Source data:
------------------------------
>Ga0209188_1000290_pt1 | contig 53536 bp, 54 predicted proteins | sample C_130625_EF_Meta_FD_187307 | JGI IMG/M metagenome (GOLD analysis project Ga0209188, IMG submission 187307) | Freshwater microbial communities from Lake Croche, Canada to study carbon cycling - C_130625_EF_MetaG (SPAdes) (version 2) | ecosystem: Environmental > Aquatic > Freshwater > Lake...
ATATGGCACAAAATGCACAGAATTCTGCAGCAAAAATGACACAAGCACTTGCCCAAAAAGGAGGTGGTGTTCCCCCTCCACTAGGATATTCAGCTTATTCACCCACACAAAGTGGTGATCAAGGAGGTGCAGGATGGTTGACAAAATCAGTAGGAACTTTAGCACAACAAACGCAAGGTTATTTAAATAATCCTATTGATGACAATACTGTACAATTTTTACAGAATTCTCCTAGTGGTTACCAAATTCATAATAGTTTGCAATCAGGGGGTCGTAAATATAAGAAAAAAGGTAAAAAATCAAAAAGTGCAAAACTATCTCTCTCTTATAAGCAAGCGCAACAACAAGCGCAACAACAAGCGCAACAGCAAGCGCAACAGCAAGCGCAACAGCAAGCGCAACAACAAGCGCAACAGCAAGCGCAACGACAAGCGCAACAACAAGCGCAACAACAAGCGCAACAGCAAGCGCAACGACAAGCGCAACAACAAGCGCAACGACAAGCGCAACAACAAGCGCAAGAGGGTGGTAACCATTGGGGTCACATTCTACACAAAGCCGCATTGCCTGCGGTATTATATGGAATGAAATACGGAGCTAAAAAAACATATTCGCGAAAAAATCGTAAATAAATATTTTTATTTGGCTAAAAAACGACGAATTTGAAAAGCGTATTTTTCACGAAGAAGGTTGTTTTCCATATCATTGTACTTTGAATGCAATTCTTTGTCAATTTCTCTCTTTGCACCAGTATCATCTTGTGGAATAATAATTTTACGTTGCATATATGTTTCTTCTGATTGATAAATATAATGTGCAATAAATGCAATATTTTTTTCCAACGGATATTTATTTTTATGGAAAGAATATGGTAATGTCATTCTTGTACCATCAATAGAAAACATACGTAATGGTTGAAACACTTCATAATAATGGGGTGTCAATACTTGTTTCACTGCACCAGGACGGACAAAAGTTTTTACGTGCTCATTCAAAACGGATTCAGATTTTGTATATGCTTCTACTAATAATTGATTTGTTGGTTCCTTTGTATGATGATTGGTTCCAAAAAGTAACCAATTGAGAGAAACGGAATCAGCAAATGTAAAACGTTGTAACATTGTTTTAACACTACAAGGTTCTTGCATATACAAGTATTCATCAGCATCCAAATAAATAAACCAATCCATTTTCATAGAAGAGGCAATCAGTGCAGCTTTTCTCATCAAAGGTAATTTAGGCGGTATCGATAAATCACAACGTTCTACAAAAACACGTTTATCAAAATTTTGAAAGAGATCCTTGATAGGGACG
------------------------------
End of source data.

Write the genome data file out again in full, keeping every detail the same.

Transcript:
>Ga0209188_1000290_pt1 | contig 53536 bp, 54 predicted proteins | sample C_130625_EF_Meta_FD_187307 | JGI IMG/M metagenome (GOLD analysis project Ga0209188, IMG submission 187307) | Freshwater microbial communities from Lake Croche, Canada to study carbon cycling - C_130625_EF_MetaG (SPAdes) (version 2) | ecosystem: Environmental > Aquatic > Freshwater > Lake...
ATATGGCACAAAATGCACAGAATTCTGCAGCAAAAATGACACAAGCACTTGCCCAAAAAGGAGGTGGTGTTCCCCCTCCACTAGGATATTCAGCTTATTCACCCACACAAAGTGGTGATCAAGGAGGTGCAGGATGGTTGACAAAATCAGTAGGAACTTTAGCACAACAAACGCAAGGTTATTTAAATAATCCTATTGATGACAATACTGTACAATTTTTACAGAATTCTCCTAGTGGTTACCAAATTCATAATAGTTTGCAATCAGGGGGTCGTAAATATAAGAAAAAAGGTAAAAAATCAAAAAGTGCAAAACTATCTCTCTCTTATAAGCAAGCGCAACAACAAGCGCAACAACAAGCGCAACAGCAAGCGCAACAGCAAGCGCAACAGCAAGCGCAACAACAAGCGCAACAGCAAGCGCAACGACAAGCGCAACAACAAGCGCAACAACAAGCGCAACAGCAAGCGCAACGACAAGCGCAACAACAAGCGCAACGACAAGCGCAACAACAAGCGCAAGAGGGTGGTAACCATTGGGGTCACATTCTACACAAAGCCGCATTGCCTGCGGTATTATATGGAATGAAATACGGAGCTAAAAAAACATATTCGCGAAAAAATCGTAAATAAATATTTTTATTTGGCTAAAAAACGACGAATTTGAAAAGCGTATTTTTCACGAAGAAGGTTGTTTTCCATATCATTGTACTTTGAATGCAATTCTTTGTCAATTTCTCTCTTTGCACCAGTATCATCTTGTGGAATAATAATTTTACGTTGCATATATGTTTCTTCTGATTGATAAATATAATGTGCAATAAATGCAATATTTTTTTCCAACGGATATTTATTTTTATGGAAAGAATATGGTAATGTCATTCTTGTACCATCAATAGAAAACATACGTAATGGTTGAAACACTTCATAATAATGGGGTGTCAATACTTGTTTCACTGCACCAGGACGGACAAAAGTTTTTACGTGCTCATTCAAAACGGATTCAGATTTTGTATATGCTTCTACTAATAATTGATTTGTTGGTTCCTTTGTATGATGATTGGTTCCAAAAAGTAACCAATTGAGAGAAACGGAATCAGCAAATGTAAAACGTTGTAACATTGTTTTAACACTACAAGGTTCTTGCATATACAAGTATTCATCAGCATCCAAATAAATAAACCAATCCATTTTCATAGAAGAGGCAATCAGTGCAGCTTTTCTCATCAAAGGTAATTTAGGCGGTATCGATAAATCACAACGTTCTACAAAAACACGTTTATCAAAATTTTGAAAGAGATCCTTGATAGGGACG